But if you're strongly Gamine, you can feel confident in booties, funky eyeglass frames, tights, miniskirts, bright colors, playful jewelry, and everything else whimsical and funky. And if you're strongly Ingenue, don't hesitate to sport ringlets, tiny floral prints, peplums, ruffles, Mary Janes, babydoll silhouettes, and everything else girlish and sweet.
Not sure what your Style ID is? Figure it out yourself with the Style Identity Calculator, or invest in a Virtual Analysis.
In my part of the world, pools open Memorial Day weekend. I hope that gives many of you enough time to take advantage of the Swimwear Guides I am so psyched to offer now.
I hope to revolutionize the way women think about swimwear.
If you're familiar with my blog and my style system, you know that I propose that women look best when their dress for their faces, not for their bodies. As far as I know, no one else has made this realization, and I think it's really important to spread the word about this.
As women wanting to look our best, we are encouraged to obsess about the tiny details of our bodies. Are my shoulders the same width as my hips, or slightly wider? Am I an apple or a pear? Are my fingers delicate or just bony?
A lot of us have spent dozens or even hundreds of hours asking ourselves these questions.
When it comes to swimwear, the pressure to scrutinize our bodies so minutely is particularly intense.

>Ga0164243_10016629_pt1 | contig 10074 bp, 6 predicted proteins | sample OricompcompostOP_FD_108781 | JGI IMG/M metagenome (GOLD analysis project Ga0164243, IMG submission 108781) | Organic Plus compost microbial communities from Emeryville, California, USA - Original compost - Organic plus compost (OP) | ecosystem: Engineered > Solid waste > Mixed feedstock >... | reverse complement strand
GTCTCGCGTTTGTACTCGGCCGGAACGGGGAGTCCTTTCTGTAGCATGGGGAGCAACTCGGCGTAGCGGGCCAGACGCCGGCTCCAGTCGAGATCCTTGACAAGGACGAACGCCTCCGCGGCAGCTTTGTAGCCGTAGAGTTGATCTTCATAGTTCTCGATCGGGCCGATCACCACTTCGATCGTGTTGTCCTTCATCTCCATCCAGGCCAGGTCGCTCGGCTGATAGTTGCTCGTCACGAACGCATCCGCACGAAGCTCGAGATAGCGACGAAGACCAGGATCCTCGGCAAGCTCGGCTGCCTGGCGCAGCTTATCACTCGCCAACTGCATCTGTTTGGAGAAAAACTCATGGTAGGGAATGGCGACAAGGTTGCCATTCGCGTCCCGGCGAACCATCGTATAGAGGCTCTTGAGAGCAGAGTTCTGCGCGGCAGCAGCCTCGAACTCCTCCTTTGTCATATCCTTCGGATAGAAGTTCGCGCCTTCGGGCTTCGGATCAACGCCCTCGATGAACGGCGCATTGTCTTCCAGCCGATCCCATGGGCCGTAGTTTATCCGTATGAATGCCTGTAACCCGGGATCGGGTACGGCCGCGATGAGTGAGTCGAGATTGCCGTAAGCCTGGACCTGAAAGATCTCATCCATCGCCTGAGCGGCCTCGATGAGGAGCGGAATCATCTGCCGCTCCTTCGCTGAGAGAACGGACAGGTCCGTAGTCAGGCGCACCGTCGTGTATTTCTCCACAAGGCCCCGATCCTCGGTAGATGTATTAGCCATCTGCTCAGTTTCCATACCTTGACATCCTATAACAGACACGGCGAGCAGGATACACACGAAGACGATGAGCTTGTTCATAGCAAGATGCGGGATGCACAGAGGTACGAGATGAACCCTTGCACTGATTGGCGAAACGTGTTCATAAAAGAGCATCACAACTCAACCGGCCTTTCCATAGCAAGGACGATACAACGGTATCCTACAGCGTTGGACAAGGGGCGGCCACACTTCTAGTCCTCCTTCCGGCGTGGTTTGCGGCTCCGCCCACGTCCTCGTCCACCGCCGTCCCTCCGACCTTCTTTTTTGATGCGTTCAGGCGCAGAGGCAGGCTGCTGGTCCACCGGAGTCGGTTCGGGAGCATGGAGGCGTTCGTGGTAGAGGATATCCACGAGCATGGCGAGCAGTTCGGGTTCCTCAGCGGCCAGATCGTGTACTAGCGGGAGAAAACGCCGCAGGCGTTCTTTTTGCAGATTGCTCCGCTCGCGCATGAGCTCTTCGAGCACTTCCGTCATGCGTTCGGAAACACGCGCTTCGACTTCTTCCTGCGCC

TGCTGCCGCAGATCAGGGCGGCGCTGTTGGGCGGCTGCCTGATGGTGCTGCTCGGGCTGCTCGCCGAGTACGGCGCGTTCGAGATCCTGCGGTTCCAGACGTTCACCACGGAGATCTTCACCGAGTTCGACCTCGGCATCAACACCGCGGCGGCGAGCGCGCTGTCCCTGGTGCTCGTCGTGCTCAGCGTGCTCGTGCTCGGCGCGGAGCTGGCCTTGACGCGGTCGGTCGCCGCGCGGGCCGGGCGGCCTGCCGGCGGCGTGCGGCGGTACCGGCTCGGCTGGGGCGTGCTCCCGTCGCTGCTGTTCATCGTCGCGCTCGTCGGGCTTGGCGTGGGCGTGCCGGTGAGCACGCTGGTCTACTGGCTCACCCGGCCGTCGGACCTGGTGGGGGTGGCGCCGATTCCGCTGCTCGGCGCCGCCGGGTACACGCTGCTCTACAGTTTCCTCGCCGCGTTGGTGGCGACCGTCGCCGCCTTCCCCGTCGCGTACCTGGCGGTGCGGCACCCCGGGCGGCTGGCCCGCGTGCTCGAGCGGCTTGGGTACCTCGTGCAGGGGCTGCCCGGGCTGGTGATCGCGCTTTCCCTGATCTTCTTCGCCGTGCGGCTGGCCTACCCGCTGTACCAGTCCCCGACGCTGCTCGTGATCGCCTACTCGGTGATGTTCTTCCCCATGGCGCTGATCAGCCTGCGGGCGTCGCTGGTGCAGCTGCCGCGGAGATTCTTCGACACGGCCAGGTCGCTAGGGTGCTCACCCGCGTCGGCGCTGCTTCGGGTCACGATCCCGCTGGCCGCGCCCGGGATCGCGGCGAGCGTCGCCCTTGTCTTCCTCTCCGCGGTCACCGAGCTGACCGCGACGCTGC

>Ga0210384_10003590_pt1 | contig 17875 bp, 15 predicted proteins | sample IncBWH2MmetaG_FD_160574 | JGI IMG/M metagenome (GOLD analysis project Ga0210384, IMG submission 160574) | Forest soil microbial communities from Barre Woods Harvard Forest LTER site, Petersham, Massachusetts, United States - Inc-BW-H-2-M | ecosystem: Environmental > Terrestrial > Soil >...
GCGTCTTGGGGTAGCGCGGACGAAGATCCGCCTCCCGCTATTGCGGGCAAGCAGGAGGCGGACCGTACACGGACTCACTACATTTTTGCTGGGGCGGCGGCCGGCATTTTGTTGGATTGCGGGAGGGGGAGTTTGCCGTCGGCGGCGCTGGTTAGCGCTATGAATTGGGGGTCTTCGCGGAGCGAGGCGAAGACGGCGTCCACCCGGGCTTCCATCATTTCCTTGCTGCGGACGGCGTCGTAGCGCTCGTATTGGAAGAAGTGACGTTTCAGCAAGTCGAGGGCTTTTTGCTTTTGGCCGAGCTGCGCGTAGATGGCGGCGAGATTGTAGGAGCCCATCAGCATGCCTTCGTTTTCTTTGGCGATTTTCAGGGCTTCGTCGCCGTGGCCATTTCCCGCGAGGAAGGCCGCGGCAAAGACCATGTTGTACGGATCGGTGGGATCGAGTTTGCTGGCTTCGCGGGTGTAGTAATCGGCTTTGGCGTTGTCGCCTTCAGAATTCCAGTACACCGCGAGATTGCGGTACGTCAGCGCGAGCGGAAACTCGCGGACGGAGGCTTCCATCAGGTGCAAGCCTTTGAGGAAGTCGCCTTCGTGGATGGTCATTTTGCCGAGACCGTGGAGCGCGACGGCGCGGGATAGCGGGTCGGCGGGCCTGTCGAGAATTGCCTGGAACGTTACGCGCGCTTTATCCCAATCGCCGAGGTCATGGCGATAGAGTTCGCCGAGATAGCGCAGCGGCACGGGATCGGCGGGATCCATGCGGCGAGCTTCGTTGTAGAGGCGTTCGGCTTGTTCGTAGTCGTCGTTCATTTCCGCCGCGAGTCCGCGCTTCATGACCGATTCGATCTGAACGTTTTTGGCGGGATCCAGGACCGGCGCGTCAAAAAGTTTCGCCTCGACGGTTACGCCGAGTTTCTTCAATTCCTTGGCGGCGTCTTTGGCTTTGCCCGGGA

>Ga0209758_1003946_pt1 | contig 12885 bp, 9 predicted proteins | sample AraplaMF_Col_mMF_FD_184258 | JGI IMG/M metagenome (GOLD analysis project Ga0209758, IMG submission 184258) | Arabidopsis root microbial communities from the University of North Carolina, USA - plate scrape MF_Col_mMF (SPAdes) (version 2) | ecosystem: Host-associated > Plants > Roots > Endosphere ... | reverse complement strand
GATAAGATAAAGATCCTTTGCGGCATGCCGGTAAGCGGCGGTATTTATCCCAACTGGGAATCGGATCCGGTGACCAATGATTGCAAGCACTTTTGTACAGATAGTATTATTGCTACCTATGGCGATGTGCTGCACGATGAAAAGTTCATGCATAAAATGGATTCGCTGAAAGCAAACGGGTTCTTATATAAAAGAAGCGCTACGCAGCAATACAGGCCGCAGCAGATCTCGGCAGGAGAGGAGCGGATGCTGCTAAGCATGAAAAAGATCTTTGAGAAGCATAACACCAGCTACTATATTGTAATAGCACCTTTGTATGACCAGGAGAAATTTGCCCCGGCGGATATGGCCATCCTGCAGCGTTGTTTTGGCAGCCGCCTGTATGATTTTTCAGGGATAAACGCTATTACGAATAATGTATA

I want you to know and believe that it is all utter bull.
If you have a Dramatic face, you'll look your best in a Dramatic suit -- even if the style websites are telling you to disguise your flat bust with ruffles, or choose a suit with a skirt to hide your thighs.
If you have a Romantic face, you'll look your best in a Romantic suit -- even if the style websites are telling you to avoid string bikinis, high-cut swimsuits, and side ties.
Here, see two beautifully busty women, Jennifer Love Hewitt and Kim Kardashian. One strikes a dissonant chord in a bust-emphasizing bikini, because her face is too childlike and sweet.
The other is amazing in a similar top, because of the mature, sexy elements in her face.
Here, see two women in a simple maillot -- Selena Gomez and Jamie Lee Curtis.
Both women have curvy bodies.